Pre-season fancies Penrith found themselves languishing as low as 16th on the Telstra Premiership ladder through an ordinary opening 10 rounds but seven straight wins have lifted them into the finals zone – with some of their stats completely reversing in that period.
Those who still question Penrith's premiership credentials point out most if not all of those seven wins have come against teams that were under strength, having a particularly off night, at the bottom of the ladder or some combination thereof.
While there is some truth to that, you can only play what's in front of you and in terms of that old coach's edict – controlling the things you can control – Penrith have turned a serious corner no matter how you look at it.
There are many factors. Halves Nathan Cleary and James Maloney started to find form separately in games where the other was missing before starting to put it together as a combination in recent weeks.
An injection of young blood has paid huge dividends with the likes of Brian To'o, Brent Naden and Mitch Kenny going from strength to strength since being thrust into first grade.
There is a bit of chicken-and-egg about their statistical improvement too when comparing rounds 1-10 against 11-18.
NRL.com Stats has revealed improvement in almost all major categories so it's hard to know whether controlling more ball has fed into improved attack and reduced pressure on their defence, or whether it starts with better defensive energy that prevents opponents dictating terms and giving them more juice for their attack or a combination of everything.
They have gone from the second-worst defensive team to equal best and the worst attacking team to seventh-best. Their average run metres have jumped more than 200 metres per game.
They have tidied up their errors from worst in the comp to mid-table and their kick defusal rate similarly has gone from worst in the NRL to mid-table.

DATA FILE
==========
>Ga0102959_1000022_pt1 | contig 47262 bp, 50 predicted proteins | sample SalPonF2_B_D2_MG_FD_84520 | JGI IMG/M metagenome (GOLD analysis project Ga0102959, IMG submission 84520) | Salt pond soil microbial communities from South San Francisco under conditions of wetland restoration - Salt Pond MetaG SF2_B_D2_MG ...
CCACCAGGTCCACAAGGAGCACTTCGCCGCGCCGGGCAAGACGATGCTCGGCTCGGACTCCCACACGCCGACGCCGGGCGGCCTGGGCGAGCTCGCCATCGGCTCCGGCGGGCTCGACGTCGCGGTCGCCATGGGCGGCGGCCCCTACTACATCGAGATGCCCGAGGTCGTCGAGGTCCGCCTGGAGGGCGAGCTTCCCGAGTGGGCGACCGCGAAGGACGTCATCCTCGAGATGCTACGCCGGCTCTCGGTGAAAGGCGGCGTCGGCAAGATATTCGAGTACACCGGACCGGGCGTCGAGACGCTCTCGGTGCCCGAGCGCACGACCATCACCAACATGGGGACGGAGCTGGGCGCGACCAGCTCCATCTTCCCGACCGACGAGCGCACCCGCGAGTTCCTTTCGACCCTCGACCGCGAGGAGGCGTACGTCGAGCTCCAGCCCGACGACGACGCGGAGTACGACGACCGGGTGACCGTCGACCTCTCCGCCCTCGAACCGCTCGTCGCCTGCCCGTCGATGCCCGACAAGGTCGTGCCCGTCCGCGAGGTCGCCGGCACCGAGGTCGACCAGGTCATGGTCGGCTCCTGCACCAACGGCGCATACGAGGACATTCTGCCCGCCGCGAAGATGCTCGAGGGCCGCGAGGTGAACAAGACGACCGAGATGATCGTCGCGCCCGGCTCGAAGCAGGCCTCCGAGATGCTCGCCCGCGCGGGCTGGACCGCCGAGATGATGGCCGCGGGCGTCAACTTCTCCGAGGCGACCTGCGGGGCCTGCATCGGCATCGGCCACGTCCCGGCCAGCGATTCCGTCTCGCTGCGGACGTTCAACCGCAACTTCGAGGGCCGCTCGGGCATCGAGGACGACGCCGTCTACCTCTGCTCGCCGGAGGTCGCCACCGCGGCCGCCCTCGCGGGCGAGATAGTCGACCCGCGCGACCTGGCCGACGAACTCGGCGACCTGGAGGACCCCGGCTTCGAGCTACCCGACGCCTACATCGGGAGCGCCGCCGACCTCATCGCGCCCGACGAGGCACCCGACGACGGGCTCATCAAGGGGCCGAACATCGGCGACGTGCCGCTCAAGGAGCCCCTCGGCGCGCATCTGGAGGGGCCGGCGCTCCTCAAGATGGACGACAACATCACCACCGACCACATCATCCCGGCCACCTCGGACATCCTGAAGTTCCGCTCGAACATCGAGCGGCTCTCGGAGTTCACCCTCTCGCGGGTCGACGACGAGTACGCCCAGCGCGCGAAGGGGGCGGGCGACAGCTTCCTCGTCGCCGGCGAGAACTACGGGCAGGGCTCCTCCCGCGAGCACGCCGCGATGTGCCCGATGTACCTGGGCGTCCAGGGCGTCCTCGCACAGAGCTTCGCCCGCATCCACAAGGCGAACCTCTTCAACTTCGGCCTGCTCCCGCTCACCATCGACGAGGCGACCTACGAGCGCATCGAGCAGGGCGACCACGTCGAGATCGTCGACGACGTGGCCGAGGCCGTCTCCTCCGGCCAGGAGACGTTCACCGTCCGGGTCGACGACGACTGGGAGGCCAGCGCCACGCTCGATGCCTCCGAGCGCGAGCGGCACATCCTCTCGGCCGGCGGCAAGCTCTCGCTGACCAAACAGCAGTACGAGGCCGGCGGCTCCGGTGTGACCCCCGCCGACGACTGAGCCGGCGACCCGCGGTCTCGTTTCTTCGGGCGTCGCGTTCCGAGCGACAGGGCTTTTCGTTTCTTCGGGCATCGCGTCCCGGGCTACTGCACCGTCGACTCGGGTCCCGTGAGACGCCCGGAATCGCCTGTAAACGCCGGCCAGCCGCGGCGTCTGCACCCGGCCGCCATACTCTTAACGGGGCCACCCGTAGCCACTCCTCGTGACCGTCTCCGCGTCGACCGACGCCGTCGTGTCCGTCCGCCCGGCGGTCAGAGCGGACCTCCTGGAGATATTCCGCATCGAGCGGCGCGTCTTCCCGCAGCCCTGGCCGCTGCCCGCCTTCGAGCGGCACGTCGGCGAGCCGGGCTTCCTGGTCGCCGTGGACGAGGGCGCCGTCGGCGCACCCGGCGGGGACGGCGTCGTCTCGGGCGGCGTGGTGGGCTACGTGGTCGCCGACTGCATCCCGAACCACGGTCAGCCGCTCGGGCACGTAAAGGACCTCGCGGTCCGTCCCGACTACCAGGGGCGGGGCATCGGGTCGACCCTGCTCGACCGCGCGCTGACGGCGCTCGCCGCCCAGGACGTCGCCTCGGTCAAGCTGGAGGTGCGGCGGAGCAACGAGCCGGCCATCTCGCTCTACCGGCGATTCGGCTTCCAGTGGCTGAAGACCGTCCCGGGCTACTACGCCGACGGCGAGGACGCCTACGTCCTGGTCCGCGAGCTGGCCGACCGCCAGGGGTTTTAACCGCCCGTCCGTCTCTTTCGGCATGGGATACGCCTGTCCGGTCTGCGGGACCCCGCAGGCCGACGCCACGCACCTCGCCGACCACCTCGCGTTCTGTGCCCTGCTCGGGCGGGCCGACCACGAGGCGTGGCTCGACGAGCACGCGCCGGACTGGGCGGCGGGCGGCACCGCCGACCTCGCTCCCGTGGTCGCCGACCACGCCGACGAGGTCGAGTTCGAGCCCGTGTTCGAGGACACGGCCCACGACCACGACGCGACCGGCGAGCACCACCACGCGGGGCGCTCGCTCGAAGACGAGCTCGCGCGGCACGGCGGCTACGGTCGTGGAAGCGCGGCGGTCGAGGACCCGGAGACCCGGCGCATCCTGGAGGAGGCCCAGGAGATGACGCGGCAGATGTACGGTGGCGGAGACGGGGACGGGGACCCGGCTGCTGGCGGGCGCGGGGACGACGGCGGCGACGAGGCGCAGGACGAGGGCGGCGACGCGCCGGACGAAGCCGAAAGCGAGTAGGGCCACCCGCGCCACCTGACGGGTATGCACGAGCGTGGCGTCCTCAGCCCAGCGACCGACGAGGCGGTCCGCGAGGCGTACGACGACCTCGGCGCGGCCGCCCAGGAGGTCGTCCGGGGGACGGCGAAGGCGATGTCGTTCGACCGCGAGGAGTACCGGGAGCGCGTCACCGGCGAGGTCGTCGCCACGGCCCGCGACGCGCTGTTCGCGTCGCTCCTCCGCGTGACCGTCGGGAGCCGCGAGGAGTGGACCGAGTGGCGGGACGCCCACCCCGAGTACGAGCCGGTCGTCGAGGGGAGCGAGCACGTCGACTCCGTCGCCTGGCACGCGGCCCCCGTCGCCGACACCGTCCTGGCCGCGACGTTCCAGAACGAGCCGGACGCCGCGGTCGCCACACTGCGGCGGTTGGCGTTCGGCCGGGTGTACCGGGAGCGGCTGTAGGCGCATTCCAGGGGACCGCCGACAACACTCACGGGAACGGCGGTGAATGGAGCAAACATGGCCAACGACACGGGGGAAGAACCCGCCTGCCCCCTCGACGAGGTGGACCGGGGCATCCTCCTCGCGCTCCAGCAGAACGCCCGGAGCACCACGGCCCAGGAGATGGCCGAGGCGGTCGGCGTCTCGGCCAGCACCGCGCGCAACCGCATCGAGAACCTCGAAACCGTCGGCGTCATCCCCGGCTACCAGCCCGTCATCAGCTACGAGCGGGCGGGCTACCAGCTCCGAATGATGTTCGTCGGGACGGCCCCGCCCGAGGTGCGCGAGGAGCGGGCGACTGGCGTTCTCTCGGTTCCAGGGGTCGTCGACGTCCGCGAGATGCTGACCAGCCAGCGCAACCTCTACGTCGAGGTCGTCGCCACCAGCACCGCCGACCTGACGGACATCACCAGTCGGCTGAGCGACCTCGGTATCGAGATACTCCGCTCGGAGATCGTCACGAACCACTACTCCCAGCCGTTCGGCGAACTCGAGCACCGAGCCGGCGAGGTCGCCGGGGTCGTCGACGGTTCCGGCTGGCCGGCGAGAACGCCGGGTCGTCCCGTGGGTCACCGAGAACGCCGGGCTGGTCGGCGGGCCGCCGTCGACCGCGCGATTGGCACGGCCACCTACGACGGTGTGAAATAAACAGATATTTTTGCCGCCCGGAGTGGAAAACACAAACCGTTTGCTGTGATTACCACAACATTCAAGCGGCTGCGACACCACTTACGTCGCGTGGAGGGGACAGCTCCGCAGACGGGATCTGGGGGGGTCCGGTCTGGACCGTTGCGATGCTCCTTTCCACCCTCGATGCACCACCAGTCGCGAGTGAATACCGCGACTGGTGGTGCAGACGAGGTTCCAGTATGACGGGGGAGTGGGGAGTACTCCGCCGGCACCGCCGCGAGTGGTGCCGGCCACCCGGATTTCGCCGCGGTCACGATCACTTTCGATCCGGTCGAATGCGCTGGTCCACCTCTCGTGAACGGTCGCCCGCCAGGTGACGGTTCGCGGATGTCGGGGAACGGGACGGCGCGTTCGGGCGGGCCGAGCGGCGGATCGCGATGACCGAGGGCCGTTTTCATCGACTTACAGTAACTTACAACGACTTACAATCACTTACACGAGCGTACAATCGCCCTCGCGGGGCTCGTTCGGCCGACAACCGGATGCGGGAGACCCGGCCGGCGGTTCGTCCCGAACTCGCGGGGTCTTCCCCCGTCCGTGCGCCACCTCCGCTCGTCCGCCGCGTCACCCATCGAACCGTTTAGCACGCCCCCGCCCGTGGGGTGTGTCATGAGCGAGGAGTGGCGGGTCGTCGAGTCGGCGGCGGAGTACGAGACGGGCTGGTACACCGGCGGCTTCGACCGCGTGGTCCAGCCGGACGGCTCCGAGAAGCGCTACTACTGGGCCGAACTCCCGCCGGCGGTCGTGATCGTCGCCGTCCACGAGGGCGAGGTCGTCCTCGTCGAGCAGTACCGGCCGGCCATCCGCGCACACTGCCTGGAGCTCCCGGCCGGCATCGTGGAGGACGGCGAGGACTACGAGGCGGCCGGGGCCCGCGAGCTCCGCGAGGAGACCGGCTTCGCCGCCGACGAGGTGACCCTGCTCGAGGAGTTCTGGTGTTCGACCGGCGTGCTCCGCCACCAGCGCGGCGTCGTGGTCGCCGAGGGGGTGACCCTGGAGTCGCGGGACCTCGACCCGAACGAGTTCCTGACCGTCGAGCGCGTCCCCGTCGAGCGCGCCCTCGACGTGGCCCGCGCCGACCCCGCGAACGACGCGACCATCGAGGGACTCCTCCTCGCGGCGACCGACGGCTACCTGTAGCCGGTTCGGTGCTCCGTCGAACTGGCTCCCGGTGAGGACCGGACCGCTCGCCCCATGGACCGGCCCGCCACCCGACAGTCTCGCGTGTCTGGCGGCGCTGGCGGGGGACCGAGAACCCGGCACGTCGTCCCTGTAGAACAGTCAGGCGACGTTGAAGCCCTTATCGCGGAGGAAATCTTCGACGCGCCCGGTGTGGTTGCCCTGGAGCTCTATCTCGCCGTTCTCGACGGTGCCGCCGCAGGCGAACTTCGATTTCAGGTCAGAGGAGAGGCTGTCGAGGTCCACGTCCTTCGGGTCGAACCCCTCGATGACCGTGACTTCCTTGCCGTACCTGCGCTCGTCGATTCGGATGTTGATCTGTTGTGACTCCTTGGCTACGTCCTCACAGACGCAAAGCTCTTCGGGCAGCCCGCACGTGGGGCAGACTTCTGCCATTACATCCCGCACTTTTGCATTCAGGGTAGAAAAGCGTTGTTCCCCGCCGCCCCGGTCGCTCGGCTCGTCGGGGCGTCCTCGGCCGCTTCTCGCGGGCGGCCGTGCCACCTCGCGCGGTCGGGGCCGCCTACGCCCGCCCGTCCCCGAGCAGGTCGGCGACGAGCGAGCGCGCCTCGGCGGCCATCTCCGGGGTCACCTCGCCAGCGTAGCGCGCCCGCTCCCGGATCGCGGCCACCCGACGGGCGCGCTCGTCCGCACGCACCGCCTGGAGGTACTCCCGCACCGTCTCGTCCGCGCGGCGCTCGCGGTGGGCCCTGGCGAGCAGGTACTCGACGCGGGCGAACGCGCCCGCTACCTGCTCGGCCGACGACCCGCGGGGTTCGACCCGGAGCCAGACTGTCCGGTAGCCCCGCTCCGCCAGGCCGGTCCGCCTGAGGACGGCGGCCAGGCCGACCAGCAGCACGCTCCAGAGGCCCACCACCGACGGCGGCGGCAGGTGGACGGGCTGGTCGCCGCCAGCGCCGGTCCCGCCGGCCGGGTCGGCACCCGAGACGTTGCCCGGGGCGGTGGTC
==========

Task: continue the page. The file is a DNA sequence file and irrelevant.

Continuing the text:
Some areas have not improved; they were the most-penalised team through 10 rounds but remained the second-most penalised in the period of their winning run, and the average number of penalties conceded per game has actually crept up.
Their defensive improvement is not down to missing fewer tackles either; they averaged the most missed tackles per game through 10 rounds but were still second-worst while on their winning run, improving by just over one miss per game.
Interestingly their number of line drop-outs forced has plummeted from more than three per game and most in the NRL to just over one per game and just sixth most.
This stat appears to show almost no correlation with win rate – Souths and Melbourne are in the top four for drop-outs forced along with Wests Tigers while the Roosters have the fewest, just behind Canterbury.
Whether Ivan Cleary's men can carry this improved discipline through the rest of the season will soon become clear but if the confident Panthers can get over the top of fourth-placed Canberra at home this weekend they have another three games against bottom-eight sides before running into the Roosters in round 24.
They have a golden opportunity to shore up their current top-eight status and surge into September, potentially as high as an unlikely run into fourth spot if other results go their way.